An initiative of the
November 9, 2010
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Canada’s history is one of a rich and enduring set of relationships between its people and its diverse bounty of natural resources. Since long before Canada was established as a nation, aboriginal societies from coast to coast to coast were stewards of the forests, wildlife and fisheries of what is known today as Canada. Europeans were first drawn to North American shores in pursuit of fish, furs and forests, and they established societies and settlement patterns based largely on access to these resources. In many ways, it is no exaggeration to say that modern-day Canada is fundamentally based upon these resource use patterns established so long ago.
Indeed, the harvesting of fish has stimulated the establishment of almost all coastal communities in Canada as well as a myriad of rural towns in the interior of the country, and still powers many of these local economies today.
Our use of our country’s aquatic resources has continued to evolve over time as resource use capacities, market pressures and opportunities, technologies, and societal needs have changed. A key element in this process has been the emergence in recent decades of aquaculture: the farming of fish, molluscs and aquatic plants. Once viewed as a small-scale, localized, low-technology use of marine or freshwater resources, aquaculture has emerged as a substantial national industry in its own right that now generates over a billion dollars in sales annually and employs more than 15,700 people.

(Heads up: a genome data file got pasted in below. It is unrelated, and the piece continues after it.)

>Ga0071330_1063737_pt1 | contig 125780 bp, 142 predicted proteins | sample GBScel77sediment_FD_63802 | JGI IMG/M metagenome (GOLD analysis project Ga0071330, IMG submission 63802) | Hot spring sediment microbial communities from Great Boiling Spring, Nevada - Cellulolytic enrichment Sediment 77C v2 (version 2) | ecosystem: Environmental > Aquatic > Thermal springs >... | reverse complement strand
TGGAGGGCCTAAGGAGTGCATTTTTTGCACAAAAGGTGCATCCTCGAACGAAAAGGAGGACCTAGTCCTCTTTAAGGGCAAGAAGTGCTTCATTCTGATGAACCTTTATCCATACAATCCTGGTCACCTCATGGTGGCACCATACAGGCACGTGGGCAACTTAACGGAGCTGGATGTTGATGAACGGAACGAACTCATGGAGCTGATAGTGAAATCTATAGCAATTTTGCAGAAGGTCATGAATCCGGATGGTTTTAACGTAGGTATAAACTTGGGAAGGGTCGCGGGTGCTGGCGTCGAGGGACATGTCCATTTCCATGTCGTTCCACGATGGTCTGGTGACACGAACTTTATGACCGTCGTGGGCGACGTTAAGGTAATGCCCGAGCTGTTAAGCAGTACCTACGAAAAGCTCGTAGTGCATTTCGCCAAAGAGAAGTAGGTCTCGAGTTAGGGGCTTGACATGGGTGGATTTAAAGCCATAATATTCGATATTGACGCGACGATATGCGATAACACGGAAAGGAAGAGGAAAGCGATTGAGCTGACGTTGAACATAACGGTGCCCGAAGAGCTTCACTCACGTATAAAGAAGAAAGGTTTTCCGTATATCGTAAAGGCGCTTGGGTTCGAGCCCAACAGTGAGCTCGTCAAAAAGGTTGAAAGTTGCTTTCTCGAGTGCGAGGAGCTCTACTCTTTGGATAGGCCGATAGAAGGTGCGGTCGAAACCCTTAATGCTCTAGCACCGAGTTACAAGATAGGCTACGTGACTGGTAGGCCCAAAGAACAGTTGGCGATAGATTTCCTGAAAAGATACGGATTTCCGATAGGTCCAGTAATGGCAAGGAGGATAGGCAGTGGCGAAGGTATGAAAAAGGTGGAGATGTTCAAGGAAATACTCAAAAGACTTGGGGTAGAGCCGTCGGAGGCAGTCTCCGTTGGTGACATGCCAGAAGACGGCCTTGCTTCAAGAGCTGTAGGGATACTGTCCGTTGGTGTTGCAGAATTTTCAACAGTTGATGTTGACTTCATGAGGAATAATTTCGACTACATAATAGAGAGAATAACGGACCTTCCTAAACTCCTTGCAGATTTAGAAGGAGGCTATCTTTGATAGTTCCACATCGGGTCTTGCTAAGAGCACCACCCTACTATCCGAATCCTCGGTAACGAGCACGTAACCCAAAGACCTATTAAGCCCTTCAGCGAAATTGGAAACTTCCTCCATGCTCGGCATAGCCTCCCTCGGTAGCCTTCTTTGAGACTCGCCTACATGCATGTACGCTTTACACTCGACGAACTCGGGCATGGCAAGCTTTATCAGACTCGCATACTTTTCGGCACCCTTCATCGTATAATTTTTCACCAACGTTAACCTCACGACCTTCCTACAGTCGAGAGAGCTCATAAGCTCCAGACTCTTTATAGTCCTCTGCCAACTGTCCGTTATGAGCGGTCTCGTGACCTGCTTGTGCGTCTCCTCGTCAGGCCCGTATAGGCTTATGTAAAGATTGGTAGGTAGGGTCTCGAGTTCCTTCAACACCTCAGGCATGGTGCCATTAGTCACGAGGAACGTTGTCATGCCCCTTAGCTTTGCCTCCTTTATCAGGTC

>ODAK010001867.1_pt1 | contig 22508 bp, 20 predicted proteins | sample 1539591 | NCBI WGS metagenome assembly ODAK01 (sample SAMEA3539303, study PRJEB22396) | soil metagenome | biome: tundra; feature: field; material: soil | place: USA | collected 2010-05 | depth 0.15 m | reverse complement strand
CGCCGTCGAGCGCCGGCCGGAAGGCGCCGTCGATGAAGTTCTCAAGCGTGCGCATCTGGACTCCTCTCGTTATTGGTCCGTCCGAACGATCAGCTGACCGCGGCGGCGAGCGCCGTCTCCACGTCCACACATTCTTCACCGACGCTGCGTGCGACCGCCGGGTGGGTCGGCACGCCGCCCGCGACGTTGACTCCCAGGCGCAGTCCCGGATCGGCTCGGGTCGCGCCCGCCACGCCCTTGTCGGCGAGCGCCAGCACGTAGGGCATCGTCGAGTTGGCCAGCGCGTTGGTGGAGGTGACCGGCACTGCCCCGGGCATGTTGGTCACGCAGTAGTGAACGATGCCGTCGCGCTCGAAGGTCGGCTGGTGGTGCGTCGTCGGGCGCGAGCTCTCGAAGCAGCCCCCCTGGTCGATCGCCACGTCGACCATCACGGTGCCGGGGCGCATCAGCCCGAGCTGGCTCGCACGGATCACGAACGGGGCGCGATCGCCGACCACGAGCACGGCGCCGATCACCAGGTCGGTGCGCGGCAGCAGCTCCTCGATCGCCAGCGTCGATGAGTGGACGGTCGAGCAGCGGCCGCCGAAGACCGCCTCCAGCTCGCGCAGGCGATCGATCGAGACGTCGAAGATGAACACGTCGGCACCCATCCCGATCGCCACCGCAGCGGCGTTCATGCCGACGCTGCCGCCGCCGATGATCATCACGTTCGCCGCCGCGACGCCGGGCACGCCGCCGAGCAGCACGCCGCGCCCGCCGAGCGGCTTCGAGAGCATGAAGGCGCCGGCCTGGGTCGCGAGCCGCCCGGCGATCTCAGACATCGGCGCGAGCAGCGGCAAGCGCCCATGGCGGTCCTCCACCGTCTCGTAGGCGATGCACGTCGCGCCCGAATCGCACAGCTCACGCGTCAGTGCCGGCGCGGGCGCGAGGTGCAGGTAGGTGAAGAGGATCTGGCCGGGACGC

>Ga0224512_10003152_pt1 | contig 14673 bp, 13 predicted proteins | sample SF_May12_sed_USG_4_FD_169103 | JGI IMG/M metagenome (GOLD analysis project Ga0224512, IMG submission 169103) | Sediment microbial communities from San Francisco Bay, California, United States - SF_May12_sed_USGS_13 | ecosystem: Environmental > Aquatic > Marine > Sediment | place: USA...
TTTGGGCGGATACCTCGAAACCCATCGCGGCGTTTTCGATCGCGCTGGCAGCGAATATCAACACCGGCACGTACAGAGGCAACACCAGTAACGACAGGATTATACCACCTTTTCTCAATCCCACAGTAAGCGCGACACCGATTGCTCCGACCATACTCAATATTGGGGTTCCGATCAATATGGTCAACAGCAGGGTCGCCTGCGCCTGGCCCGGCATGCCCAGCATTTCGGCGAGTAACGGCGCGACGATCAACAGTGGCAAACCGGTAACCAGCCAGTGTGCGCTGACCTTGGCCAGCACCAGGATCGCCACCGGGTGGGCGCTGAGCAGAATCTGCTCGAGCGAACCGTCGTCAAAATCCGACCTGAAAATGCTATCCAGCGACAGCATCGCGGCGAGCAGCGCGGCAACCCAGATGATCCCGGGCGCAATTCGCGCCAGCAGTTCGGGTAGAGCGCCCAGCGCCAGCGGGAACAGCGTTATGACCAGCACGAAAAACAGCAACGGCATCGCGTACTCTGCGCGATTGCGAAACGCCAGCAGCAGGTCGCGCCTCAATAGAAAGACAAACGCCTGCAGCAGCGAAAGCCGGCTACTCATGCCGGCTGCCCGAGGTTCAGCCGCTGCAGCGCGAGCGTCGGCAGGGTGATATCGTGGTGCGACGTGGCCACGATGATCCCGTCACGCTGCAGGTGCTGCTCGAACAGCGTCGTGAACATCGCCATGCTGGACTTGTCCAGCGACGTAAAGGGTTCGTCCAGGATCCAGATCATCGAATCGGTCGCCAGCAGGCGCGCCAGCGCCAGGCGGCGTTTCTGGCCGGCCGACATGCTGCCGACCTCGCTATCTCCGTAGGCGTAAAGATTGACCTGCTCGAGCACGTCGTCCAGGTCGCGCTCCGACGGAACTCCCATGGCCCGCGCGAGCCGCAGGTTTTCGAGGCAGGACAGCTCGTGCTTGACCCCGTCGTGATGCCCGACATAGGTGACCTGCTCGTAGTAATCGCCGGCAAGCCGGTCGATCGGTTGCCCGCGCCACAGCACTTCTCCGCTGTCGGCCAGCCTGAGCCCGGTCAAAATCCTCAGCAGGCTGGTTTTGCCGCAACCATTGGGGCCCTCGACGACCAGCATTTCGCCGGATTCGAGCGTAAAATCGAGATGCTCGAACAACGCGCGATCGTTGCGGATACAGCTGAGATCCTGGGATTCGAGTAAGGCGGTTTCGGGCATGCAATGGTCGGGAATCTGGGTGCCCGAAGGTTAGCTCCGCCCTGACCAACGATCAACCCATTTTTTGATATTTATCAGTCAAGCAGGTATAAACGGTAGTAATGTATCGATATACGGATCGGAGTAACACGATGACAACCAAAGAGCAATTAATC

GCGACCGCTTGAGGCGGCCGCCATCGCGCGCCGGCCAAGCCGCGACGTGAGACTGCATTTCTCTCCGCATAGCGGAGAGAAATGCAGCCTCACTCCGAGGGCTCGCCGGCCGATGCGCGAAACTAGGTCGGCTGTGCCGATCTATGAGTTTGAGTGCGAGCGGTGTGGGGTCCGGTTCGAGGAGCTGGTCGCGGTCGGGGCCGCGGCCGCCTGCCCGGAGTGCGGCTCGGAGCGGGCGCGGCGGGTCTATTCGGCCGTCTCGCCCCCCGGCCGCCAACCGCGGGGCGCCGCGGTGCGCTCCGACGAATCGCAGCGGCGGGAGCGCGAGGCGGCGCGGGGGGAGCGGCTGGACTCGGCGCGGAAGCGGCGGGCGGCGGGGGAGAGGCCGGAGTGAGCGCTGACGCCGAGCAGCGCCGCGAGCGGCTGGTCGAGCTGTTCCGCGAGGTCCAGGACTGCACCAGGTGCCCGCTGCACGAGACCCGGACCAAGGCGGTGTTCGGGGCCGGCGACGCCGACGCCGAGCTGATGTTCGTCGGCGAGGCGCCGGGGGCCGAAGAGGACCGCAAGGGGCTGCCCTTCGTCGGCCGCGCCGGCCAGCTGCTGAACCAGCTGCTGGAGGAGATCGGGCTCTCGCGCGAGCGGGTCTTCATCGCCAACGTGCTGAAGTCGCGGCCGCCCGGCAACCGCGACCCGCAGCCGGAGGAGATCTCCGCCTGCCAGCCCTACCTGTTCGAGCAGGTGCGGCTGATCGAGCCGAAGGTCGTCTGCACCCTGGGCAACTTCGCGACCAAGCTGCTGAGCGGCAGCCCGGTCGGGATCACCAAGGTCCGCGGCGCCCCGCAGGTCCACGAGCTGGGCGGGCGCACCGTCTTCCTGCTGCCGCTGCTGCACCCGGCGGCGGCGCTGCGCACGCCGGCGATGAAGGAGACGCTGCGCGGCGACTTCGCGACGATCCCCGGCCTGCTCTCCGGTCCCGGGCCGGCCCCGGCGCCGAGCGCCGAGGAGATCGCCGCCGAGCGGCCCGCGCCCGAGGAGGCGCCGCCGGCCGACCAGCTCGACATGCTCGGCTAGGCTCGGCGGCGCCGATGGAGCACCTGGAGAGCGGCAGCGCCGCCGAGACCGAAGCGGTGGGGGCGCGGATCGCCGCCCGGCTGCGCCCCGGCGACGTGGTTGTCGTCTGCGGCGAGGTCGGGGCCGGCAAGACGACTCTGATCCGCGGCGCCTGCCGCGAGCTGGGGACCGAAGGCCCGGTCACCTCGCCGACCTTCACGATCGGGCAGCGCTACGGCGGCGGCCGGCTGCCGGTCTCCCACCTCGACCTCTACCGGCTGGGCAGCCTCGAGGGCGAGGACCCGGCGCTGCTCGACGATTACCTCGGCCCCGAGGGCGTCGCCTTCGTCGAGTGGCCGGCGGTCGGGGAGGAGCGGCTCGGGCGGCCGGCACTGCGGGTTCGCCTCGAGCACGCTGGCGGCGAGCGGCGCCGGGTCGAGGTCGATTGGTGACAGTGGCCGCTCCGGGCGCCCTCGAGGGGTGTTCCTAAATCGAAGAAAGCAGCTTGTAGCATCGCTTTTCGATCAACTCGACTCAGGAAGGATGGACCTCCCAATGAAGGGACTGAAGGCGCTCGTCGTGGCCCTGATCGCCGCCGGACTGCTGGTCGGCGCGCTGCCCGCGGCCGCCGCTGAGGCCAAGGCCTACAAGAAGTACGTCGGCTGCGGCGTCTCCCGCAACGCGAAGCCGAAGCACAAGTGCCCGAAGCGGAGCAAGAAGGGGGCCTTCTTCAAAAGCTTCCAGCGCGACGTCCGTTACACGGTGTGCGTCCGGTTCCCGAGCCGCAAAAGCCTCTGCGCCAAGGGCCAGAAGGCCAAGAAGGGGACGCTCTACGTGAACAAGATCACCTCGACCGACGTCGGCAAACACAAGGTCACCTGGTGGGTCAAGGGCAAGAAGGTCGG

It has, however, evolved in a highly organic manner, growing quickly in some areas, less so in others. It has used a range of production systems, developed through incremental trial and error processes, and has oriented itself around a wide array of domestic and international market niches. Once composed of a large number of small-scale operators, the sector has undergone considerable consolidation to the point that it now includes several very large companies as well. Government stewardship of the industry has evolved in an equally ad hoc manner, with the result that the sector is now governed by a complex range of laws, regulations, policies and operational guidelines. In short, despite the fact that aquaculture now accounts for close to 30 per cent of the total value of fish and seafood production and landings in Canada—and is an active industry in all provinces and Yukon—there is no national overarching strategic approach to ensure its ongoing sustainable development.
The National Aquaculture Strategic Action Plan Initiative (NASAPI) has been designed to address this situation. The initiative sets out a comprehensive strategic vision for the sector as well as a series of specific actions needed to achieve it. It represents the combined views of federal and provincial/territorial agencies as well as those of a wide range of aboriginal groups, industry, and other public stakeholders. It includes this overarching document and a set of five more detailed Strategic Action Plans focussed on the east and west coast finfish and shellfish aquaculture sectors, as well as the freshwater sector at the national scale. This overarching document provides a context for the plans, sets out a vision for the sector, and summarizes the key actions to be undertaken in advancing toward this vision. It is a document that has been formally endorsed by the Canadian Council of Fisheries and Aquaculture Ministers (CCFAM), and is supported by aquaculture industry associations and many other observers. It is not a binding document in any way, but is rather a roadmap that charts a path toward a more environmentally, socially and economically sustainable aquaculture sector in Canada.